With the climate policy discussion now settling into lines of cap & trade vs. carbon tax, and allocation vs. auction, it has implicitly moved beyond the top-down, command-and-control models favored by early plans (and in particular the multi-pollutant, "4P" bills). This market focus is a good thing, on balance. What isn't good is that it's only being applied to greenhouse gas pollution. Our existing air pollution laws create disincentives to GHG reduction. Modernization of these (non-carbon) pollution laws may be the single most important thing the federal government can do to lower GHG emissions. As we head out of the harbor, it's time to haul up the anchor. Relevant history The Clean Air Act, coupled with New Source Review, has dramatically lowered SOx, NOx, and particulate emissions. It has also substantially increased GHG emissions. The reasons why are three-fold: 1. The rules were set on a so-called "input basis." Come under a certain parts-per-million of exhaust and you are OK. Exceed it and you're in violation. This has the perverse effect of discouraging energy efficiency: if I lower absolute pollution (tons/yr) by 40% and cut fuel use by 50%, I have reduced the flow of fuel and combustion air by more than I've reduced pollution (e.g., the "millions" in the parts-per-million formulation). Thus my ppm actually increases and I can't get a permit anymore.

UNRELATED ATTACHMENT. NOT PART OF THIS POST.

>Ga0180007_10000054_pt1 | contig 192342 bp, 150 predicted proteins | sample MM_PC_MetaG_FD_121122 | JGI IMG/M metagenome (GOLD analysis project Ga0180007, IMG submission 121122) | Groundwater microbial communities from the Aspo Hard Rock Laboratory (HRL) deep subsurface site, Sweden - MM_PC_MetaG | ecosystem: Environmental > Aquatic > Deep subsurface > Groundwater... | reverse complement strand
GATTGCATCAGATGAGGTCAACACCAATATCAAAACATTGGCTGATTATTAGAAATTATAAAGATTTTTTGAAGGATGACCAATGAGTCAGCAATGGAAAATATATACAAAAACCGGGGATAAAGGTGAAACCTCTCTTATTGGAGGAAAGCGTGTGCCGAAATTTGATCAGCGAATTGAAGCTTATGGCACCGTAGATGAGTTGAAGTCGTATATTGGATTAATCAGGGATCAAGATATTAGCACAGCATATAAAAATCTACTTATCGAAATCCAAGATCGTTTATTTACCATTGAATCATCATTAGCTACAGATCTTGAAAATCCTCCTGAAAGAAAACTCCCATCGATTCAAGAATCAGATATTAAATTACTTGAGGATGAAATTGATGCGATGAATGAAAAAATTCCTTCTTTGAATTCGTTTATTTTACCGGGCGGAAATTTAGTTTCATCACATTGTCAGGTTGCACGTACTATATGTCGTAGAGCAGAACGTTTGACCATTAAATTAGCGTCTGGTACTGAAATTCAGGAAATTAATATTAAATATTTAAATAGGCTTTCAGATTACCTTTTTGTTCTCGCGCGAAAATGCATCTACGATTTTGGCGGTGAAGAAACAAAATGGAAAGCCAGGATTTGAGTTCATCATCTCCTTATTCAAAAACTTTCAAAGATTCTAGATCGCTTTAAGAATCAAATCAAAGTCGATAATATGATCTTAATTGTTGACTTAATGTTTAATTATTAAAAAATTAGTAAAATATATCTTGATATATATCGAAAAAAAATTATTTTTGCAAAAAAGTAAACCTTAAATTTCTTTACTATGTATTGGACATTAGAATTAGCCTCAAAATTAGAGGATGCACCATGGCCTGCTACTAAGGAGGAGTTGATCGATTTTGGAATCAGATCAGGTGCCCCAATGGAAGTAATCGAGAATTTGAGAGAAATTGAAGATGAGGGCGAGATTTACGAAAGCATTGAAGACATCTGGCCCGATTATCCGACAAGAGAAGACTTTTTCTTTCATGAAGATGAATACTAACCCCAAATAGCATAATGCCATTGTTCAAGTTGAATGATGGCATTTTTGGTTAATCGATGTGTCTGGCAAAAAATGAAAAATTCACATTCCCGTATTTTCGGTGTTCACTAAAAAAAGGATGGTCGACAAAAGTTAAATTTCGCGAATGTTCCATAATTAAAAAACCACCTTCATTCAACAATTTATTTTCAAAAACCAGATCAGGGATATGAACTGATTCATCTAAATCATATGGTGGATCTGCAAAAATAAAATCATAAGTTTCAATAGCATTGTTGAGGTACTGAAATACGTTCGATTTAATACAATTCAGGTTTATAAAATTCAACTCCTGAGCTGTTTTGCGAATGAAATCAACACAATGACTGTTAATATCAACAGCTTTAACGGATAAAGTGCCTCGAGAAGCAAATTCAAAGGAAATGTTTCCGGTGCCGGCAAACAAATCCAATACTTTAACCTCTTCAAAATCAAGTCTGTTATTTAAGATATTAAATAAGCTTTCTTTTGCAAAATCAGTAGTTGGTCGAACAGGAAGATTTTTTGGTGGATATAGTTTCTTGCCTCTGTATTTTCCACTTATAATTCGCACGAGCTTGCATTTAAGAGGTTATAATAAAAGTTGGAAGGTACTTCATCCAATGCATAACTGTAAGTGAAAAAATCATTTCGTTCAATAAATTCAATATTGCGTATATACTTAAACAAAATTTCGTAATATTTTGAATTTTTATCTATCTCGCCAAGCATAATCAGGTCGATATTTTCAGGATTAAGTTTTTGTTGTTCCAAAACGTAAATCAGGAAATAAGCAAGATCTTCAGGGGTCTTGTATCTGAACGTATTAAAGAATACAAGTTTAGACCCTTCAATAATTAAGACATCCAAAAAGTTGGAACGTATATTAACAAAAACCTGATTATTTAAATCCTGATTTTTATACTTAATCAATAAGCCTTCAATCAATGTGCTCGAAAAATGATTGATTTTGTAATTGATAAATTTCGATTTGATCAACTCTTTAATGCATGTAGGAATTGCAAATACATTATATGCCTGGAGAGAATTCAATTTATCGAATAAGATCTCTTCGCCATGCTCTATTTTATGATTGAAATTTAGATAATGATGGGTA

From Restructuring Today ($ub req'd), reporting on Markey's hearings on allocation vs. auction as a cap & trade methodology: Even conservative Harvard economist Gregory Mankiw believes a free allocation amounts to corporate welfare. Even conservative?
Iowa Interfaith Power & Light, the Iowa Farmers Union, and Plains Justice have just completed a survey (PDF) in advance of tomorrow's caucuses. Short version: Iowans think that we've squandered chances to do something meaningful about energy, and that it's time we started to do so before building new coal plants. The executive summary is below the fold, but it's worth having a look at the whole presentation.
What I want most for 2008 is serious action on climate change -- not just in terms of policy, but in terms of action. Mathematically, this mandates serious and constructive engagement from the electric sector, which has thus far been not only absent, but hostile to any serious discussion of GHG reduction. Given their relevance (42% of US GHG emissions) and tremendous inefficiency, they are a source of much of my personal quixotic quest. But ultimately, they must engage -- and so far, they have not even come close. So in case we have any utility executives in the Gristiverse, here is the speech I'd like to hear from one of you in 2008:
Something old, something new, something borrowed ... For years, utilities have blurred the line between their interests and those of their customers (which are, under the rules of cost-plus rate-making, precisely opposed). Typically, this argument is used to frame rate cases in the form of, "if we can't raise rates on customer X, we'll be forced to raise rates on customer Y. Let us tell you how tragic that would be from customer Y's perspective, to cloud the fact that we're asking to increase rates on customer X." I'm oversimplifying, but only just. Ameren is now applying this old idea to carbon policy, saying that the problem isn't what carbon policy will do to their shareholders (perish the thought!), but what it will do to their customers. Article from Restructuring Today ($ub req'd) below the fold: